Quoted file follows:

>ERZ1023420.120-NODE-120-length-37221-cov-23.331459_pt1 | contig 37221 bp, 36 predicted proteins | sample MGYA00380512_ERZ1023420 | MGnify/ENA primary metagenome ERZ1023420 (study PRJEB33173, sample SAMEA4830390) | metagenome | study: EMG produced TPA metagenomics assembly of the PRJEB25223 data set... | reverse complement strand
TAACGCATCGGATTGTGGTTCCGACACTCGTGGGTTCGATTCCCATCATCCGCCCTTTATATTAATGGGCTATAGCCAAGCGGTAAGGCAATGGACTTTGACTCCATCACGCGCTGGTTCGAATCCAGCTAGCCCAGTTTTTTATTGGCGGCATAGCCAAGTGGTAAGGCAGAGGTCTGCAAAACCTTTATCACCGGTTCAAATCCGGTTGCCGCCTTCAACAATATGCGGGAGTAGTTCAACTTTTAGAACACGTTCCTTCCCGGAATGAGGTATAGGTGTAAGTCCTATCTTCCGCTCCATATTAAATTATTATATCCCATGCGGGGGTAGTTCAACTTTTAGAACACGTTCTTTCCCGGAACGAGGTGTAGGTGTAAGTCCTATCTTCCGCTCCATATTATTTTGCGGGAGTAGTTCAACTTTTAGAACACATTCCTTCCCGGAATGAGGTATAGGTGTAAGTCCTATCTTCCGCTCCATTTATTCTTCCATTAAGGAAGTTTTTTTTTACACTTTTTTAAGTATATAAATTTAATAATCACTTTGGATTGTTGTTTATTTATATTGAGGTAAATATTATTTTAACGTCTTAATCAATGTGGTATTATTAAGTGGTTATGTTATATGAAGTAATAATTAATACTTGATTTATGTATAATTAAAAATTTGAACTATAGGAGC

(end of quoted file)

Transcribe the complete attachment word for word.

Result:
>ERZ1023420.120-NODE-120-length-37221-cov-23.331459_pt1 | contig 37221 bp, 36 predicted proteins | sample MGYA00380512_ERZ1023420 | MGnify/ENA primary metagenome ERZ1023420 (study PRJEB33173, sample SAMEA4830390) | metagenome | study: EMG produced TPA metagenomics assembly of the PRJEB25223 data set... | reverse complement strand
TAACGCATCGGATTGTGGTTCCGACACTCGTGGGTTCGATTCCCATCATCCGCCCTTTATATTAATGGGCTATAGCCAAGCGGTAAGGCAATGGACTTTGACTCCATCACGCGCTGGTTCGAATCCAGCTAGCCCAGTTTTTTATTGGCGGCATAGCCAAGTGGTAAGGCAGAGGTCTGCAAAACCTTTATCACCGGTTCAAATCCGGTTGCCGCCTTCAACAATATGCGGGAGTAGTTCAACTTTTAGAACACGTTCCTTCCCGGAATGAGGTATAGGTGTAAGTCCTATCTTCCGCTCCATATTAAATTATTATATCCCATGCGGGGGTAGTTCAACTTTTAGAACACGTTCTTTCCCGGAACGAGGTGTAGGTGTAAGTCCTATCTTCCGCTCCATATTATTTTGCGGGAGTAGTTCAACTTTTAGAACACATTCCTTCCCGGAATGAGGTATAGGTGTAAGTCCTATCTTCCGCTCCATTTATTCTTCCATTAAGGAAGTTTTTTTTTACACTTTTTTAAGTATATAAATTTAATAATCACTTTGGATTGTTGTTTATTTATATTGAGGTAAATATTATTTTAACGTCTTAATCAATGTGGTATTATTAAGTGGTTATGTTATATGAAGTAATAATTAATACTTGATTTATGTATAATTAAAAATTTGAACTATAGGAGC